2. "Unmentionable Uses of the CIA: Counterterrorist Activity." National Review, 14 Sep. 1973, 990-997.

Corn, David. Blond Ghost: Ted Shackley and the CIA's Crusades. New York: Simon & Schuster, 1994.

Theodore (Ted) G. Shackley, retired CIA Associate Deputy Director for Operations, died on 9 December 2002 at the age of 75. He was a three-time recipient of the Distinguished Intelligence Medal. J.Y. Smith, "Theodore Shackley Dies; Celebrated CIA Agent," Washington Post, 13 Dec. 2002, B8.

Clark comment: The "discovery" that CIA officers respond and act according to bureaucratic behaviors well-established in the literature of public administration is somewhat labored. To suggest that the CIA should somehow be immune to such behavior patterns is to ask more of its people than an unrelenting critic has any right to expect.

Frank, WIR 13.2, notes that the author is "known for his decidedly left-of-center views ... [and] for many years shared sympathies with the Christic Institute." To Chambers, the book is "hostile and muddle-headed. It's strange that Shackley rose as high as he did if he screwed up as badly as Corn would have us believe." For Halpern, Periscope, Feb. 1995, the book "is a work that mixes fact and fiction.... More often than not he and his researchers have not understood and have rejected valid documentary evidence of the truth.... This reviewer believes the work is so biased ... and contains so many errors of fact that reading it is not worth the effort."

John Barron, WIR 13.3, writes: "I have never heard anyone refer to Shackley as the 'Blond Ghost.'" Corn has produced "turgid prose and puerile reportage." Worse than that, however, he "displays ignorance of elementary intelligence procedures and terminology." In essence, Corn represents "virtue as vice" and accuses "by innuendo without evidence." On the other hand, for NameBase, the book's "70 pages of end notes[] and chapters liberally sprinkled with unpublished CIA names" make it "a durable contribution to intelligence history." And McGehee, CIABASE Jan. 1995 Update Report, praises Blond Ghost as "one of the few excellent books on the CIA."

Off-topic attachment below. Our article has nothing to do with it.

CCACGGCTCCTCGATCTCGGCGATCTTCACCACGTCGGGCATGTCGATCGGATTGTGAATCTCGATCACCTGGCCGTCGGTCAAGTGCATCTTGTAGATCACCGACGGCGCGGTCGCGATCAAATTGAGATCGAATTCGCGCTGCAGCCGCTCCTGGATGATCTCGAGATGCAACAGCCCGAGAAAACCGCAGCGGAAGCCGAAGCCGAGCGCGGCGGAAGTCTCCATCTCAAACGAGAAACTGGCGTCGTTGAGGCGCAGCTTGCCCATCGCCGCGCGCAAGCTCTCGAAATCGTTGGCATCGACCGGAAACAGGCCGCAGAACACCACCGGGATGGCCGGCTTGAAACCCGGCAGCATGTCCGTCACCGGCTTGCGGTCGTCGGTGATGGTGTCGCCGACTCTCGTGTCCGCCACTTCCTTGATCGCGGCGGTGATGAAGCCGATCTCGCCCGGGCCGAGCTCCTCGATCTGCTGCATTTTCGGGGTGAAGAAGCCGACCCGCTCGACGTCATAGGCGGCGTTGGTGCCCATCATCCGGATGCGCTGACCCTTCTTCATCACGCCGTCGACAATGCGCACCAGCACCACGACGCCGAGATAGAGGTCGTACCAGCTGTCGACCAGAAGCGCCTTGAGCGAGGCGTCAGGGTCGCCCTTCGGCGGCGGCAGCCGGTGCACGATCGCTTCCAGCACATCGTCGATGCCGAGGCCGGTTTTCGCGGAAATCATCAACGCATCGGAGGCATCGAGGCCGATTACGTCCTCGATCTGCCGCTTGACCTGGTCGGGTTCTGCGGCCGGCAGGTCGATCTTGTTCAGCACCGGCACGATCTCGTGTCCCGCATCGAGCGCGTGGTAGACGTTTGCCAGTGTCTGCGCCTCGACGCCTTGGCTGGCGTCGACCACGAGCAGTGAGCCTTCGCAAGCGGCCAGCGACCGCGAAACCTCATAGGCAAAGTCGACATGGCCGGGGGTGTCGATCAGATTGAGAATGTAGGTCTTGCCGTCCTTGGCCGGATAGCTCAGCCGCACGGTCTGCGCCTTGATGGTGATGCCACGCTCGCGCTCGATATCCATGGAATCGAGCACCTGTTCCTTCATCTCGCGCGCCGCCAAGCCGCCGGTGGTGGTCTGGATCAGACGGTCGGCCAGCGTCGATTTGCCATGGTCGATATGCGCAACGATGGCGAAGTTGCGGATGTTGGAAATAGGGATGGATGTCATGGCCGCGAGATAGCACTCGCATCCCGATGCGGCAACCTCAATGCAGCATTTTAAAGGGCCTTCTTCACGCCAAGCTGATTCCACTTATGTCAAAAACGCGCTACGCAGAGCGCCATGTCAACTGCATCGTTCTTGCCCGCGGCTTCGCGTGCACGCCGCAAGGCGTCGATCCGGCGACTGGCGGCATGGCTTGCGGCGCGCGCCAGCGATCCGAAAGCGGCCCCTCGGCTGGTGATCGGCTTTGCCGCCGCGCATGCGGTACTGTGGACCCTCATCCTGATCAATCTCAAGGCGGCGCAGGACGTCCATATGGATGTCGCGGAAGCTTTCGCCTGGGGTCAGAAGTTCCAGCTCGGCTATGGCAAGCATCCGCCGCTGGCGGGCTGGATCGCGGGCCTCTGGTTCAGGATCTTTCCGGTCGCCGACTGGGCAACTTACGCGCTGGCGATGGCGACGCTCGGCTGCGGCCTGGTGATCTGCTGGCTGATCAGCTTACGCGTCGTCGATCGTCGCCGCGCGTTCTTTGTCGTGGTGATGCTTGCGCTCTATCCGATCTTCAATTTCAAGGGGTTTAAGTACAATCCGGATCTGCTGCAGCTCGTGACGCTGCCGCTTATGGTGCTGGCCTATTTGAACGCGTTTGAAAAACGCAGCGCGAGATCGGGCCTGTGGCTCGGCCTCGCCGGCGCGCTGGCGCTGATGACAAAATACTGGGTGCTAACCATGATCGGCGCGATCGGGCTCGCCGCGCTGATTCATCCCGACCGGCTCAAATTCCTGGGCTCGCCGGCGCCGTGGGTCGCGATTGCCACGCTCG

To Warner, WPNWE, 7-13 Nov. 1994, Shackley is "less interesting than the covert world of which he was a part." The image here is one of Shackley as "an organization man," but "the real subject is the CIA as a working bureaucracy." Corn's "writing style veers from the competent to the eloquent and back again." Overall, this is an "impressive feat of research." The author "appears to have a latent personal bias against Shackley that ... colors his judgments of Shackley's successes and failures." Nevertheless, the book "greatly enlarges our understanding of the CIA as an organization."

Easterbrook, Washington Monthly, Sep. 1994, calls the book "an amazing compendium of C.I.A. fact and lore.... But every so often you run across a well-researched, well-written book that some reason doesn't quite click. This is one.... Corn's book seems to have trouble coming to conclusions beyond straightforward ones, such as that intelligence operations should be lawful.... Blond Ghost needed more conclusions, and fewer accounts of whose names were on what memos."

Warren, Surveillant 4.1, comments that this is a "meticulously researched biography of a relatively obscure civil servant ... [which] neither interests nor informs the reader.... Corn's lack of understanding and his biases show.... But in the end, Corn's book fails because of a lack of consistent focus and because of a plethora of details to no apparent purpose."

Corson, William R. "Dossier on the CIA." Penthouse, Sep. 1971, 33-39.

Petersen: "Argues that CIA has exceeded its intended role."

Cox, Arthur M. "CIA and the Intelligence Community." In The Myths of National Security: The Perils of Secret Government, 87-118. Boston: Beacon, 1975,.

Petersen: "Critical assessment."

Crangle, Robert D. "Spying, the CIA, and the New Technologies." Ripon Forum, Feb. 1970, 7-14. [Petersen]

Cremeans, Charles D. "The Agency and the Future." Studies in Intelligence 14, no. 1 (Spring 1970): 77-87.

A look into the future from the perspective of 1970.